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Ethan P Jan 26, 2024

Tonic Validate x LlamaIndex: Implementing integration tests for LlamaIndex

In this technical walkthrough, we’ll highlight the functionality of Tonic Validate and its integration with LlamaIndex. Sign up for a free account here before you start.


As enterprise adoption of generative AI technologies continues, companies are turning to Retrieval Augmented Generation (RAG) systems to extend the application of large-language models (LLMs) to their private data (e.g., a chatbot that can answer questions based on internal technical documentation). Traditionally in software engineering, companies have placed a high emphasis on implementing continuous integration tests to ensure systems remain performant when updates are made. More recently, these same principles have been applied to machine learning models in production.

However, as a young technology, RAG currently lacks best practices for integration tests to ensure breaking changes aren’t introduced to the production system. In this article, we will demonstrate how you can use Tonic Validate’s RAG performance monitoring capabilities, LlamaIndex, and GitHub Actions to create novel integration tests that alert you to changes in RAG system performance. To make things easy, Tonic Validate is available natively within LlamaIndex’s core library — you can read more about that here.

What is Tonic Validate?

Tonic Validate is a RAG benchmarking and evaluation platform that monitors performance of RAG systems in production. It provides comprehensive metrics for measuring the performance of each component in your RAG system, visualizations for comparing performance across time as the system changes, and workflows for creating benchmark question-answer sets and reviewing LLM responses. Tonic Validate shines a light on how your RAG system is truly performing, enabling continuous performance monitoring of your production RAG systems. You can learn more and sign up for a free account.

Setting up LlamaIndex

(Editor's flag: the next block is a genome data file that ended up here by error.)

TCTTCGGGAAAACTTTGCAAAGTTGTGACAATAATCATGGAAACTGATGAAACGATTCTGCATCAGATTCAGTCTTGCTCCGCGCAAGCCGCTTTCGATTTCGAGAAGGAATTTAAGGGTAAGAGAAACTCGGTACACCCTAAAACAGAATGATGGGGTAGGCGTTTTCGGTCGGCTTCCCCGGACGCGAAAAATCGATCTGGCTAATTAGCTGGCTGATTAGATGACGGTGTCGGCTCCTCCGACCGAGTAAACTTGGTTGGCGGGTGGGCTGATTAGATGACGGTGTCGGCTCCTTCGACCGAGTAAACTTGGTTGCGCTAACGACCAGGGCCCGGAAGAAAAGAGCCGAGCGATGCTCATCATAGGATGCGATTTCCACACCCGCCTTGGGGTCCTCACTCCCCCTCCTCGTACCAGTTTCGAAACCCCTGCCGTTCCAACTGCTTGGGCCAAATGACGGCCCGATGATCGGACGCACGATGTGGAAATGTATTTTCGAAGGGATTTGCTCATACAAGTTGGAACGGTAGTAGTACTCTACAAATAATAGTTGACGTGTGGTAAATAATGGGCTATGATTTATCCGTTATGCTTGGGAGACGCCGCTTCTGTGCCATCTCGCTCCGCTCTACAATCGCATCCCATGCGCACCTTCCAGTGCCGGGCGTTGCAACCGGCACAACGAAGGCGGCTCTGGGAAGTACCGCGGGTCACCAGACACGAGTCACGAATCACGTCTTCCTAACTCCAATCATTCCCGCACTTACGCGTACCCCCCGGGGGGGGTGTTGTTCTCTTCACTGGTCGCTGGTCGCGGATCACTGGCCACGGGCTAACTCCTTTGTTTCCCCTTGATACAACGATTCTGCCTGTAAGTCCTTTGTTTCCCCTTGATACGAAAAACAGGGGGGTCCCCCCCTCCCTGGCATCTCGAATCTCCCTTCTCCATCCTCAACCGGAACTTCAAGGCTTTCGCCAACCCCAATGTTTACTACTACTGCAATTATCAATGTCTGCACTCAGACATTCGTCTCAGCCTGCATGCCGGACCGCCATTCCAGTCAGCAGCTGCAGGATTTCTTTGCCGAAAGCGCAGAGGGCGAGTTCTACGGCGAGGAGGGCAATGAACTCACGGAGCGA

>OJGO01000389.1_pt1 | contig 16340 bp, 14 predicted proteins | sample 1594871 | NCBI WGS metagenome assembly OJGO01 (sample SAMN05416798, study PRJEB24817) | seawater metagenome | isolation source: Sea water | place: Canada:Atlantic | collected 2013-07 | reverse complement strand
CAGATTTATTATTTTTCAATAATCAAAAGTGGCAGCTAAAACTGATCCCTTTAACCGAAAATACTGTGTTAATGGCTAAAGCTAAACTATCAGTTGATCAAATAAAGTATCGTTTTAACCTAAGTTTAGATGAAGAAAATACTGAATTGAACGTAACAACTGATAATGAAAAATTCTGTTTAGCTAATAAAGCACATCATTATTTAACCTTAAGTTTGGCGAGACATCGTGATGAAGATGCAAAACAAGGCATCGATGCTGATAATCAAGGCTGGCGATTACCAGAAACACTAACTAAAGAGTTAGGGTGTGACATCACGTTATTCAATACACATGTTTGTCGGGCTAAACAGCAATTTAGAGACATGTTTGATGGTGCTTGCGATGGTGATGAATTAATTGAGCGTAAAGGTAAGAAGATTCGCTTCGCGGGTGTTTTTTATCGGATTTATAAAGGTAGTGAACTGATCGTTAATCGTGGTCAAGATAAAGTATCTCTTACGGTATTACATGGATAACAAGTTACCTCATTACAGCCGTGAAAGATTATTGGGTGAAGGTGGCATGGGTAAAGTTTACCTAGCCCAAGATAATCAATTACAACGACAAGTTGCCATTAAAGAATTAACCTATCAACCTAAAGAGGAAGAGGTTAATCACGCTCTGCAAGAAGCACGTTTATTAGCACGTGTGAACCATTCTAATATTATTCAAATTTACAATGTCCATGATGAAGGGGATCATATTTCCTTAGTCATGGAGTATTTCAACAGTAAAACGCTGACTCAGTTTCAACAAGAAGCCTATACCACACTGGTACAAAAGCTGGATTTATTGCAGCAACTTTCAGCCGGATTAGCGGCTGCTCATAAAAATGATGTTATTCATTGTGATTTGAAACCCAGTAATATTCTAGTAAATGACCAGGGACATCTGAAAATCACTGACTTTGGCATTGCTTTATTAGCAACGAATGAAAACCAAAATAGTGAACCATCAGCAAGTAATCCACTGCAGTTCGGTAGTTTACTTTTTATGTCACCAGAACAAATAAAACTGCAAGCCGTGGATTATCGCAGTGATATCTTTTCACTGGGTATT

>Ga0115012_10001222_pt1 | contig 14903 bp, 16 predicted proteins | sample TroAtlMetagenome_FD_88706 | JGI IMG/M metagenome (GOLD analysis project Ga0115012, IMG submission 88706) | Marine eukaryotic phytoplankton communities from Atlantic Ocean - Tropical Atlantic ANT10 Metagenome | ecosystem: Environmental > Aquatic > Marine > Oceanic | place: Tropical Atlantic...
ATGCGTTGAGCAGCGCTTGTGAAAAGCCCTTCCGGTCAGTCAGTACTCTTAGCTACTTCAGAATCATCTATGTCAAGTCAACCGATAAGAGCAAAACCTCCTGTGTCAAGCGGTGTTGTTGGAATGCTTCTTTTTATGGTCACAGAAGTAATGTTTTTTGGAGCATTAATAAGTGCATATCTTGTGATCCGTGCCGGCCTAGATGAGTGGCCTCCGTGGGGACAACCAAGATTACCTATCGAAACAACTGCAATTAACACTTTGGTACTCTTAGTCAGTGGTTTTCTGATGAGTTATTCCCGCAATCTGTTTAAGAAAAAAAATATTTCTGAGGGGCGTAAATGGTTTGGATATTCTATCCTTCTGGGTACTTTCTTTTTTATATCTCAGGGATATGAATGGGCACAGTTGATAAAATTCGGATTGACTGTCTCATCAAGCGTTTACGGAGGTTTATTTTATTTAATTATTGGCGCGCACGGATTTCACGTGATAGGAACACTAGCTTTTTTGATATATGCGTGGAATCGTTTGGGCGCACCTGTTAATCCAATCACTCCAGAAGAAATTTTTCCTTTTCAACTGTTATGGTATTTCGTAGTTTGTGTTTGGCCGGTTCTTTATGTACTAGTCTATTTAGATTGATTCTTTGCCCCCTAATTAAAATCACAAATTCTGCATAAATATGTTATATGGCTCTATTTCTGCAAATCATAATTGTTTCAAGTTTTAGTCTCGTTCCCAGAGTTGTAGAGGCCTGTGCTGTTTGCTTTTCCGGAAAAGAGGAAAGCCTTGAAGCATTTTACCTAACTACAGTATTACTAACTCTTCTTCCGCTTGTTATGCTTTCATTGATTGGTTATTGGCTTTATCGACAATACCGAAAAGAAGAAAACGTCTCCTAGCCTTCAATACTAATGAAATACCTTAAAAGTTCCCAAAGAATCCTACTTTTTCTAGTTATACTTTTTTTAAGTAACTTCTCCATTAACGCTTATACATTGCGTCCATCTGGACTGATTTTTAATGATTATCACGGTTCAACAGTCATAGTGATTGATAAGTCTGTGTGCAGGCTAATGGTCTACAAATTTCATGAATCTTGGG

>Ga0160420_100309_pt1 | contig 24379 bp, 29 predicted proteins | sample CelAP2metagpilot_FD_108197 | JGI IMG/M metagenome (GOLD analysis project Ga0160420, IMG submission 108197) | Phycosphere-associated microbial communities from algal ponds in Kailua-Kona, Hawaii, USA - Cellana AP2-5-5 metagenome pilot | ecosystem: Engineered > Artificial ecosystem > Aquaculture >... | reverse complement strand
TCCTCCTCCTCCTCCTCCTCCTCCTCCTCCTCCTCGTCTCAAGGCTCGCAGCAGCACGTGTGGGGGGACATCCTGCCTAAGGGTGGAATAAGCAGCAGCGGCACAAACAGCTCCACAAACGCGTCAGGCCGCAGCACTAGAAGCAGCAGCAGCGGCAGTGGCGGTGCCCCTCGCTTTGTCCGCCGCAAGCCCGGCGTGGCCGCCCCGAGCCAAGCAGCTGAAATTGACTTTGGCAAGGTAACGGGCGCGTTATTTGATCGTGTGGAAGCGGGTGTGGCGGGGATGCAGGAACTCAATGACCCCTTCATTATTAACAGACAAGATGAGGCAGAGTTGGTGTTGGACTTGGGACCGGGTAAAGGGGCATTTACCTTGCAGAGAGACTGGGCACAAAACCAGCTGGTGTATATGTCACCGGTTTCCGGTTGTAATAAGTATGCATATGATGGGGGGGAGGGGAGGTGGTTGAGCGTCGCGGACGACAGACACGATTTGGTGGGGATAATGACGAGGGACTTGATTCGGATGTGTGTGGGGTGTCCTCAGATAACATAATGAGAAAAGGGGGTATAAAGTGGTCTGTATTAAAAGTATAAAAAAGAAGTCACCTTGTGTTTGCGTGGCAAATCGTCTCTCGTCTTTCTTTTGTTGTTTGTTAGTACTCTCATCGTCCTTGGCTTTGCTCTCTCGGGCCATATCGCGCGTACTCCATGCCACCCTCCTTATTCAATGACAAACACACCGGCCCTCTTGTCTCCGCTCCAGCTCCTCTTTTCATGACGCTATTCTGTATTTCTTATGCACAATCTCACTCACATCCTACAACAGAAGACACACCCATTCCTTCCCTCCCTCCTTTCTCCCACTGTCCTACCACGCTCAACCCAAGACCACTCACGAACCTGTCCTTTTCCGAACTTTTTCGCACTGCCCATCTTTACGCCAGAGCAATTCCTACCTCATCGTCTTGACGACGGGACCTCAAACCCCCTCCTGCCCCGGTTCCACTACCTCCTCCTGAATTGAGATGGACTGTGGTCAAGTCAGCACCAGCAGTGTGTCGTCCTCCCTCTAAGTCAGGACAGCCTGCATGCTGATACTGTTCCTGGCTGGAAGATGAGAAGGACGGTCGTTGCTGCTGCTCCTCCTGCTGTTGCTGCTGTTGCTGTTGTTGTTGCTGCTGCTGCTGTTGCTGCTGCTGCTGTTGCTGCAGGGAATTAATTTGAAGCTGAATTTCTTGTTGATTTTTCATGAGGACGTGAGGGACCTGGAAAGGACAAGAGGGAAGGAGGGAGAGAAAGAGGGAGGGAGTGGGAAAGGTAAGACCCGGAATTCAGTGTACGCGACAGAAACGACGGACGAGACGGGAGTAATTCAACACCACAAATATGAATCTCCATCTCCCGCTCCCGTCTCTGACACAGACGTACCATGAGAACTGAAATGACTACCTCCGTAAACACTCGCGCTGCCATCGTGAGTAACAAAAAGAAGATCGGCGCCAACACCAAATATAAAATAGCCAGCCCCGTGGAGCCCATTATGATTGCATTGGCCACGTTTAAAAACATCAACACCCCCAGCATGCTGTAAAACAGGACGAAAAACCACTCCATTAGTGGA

To get started, let’s create an example RAG system for us to test. In this case, LlamaIndex provides a tool called create-llama which can generate a full-stack RAG application for us. To install it, we need to make sure we have Node.JS installed and run the following command:

npx create-llama@latest

This command will take you through a series of prompts. Here are the options to select for each prompt:

What is your project named? » llama-validate-demo
Which template would you like to use? » Chat without streaming
Which framework would you like to use? » FastAPI (Python)
Would you like to install dependencies automatically? » No
Which model would you like to use? » gpt-4–1106-preview
Which data source would you like to use? » Use an example PDF
Would you like to use a vector database? » No, just store the data in the file system

Once these options are selected, your project should be created in a folder called llama-validate-demo. For this demo, we are going to replace the example PDF create-llama provides with our own larger dataset. The dataset consists of a collection of essays from Paul Graham’s blog. This should more closely replicate a real world scenario where a company runs RAG on a larger internal dataset. To add the essays, download them from our Github and unzip them inside the root folder of your created project. Make sure the unzipped folder is named data. Be sure to delete any existing files in the folder before copying the new dataset.

After you have the essays in the right directory, you can set up your OpenAI API key by setting it as an environment variable called OPENAI_API_KEY. You can do this either via setting the environment variable system wide or by creating a .env file in the root folder of your create-llama project. Then you can run the following commands in the root folder for your create-llama project:

poetry install
poetry shell
python app/engine/generate.py

This will install the dependencies and generate the RAG embeddings for the Paul Graham essays. After this, you can run the chatbot with:

python main.py

To test the chatbot, you can send a request via curl:

curl - location 'localhost:8000/api/chat' \
 - header 'Content-Type: application/json' \
 - data '{ "messages": [{ "role": "user", "content": "In the early days, how were the Airbnb founders financing their startup?" }] }'

LlamaIndex will then return a response:

    "result": {
        "role": "assistant",
        "content": "In the early days, the Airbnb founders financed their startup by creating and selling themed breakfast cereals. They created limited-edition cereal boxes, such as \"Obama O's\" and \"Cap'n McCain's,\" during the 2008 U.S. presidential election, which became a collectible and helped them raise funds for their company. This creative approach to funding allowed them to sustain the business in its initial phase before securing more traditional forms of investment."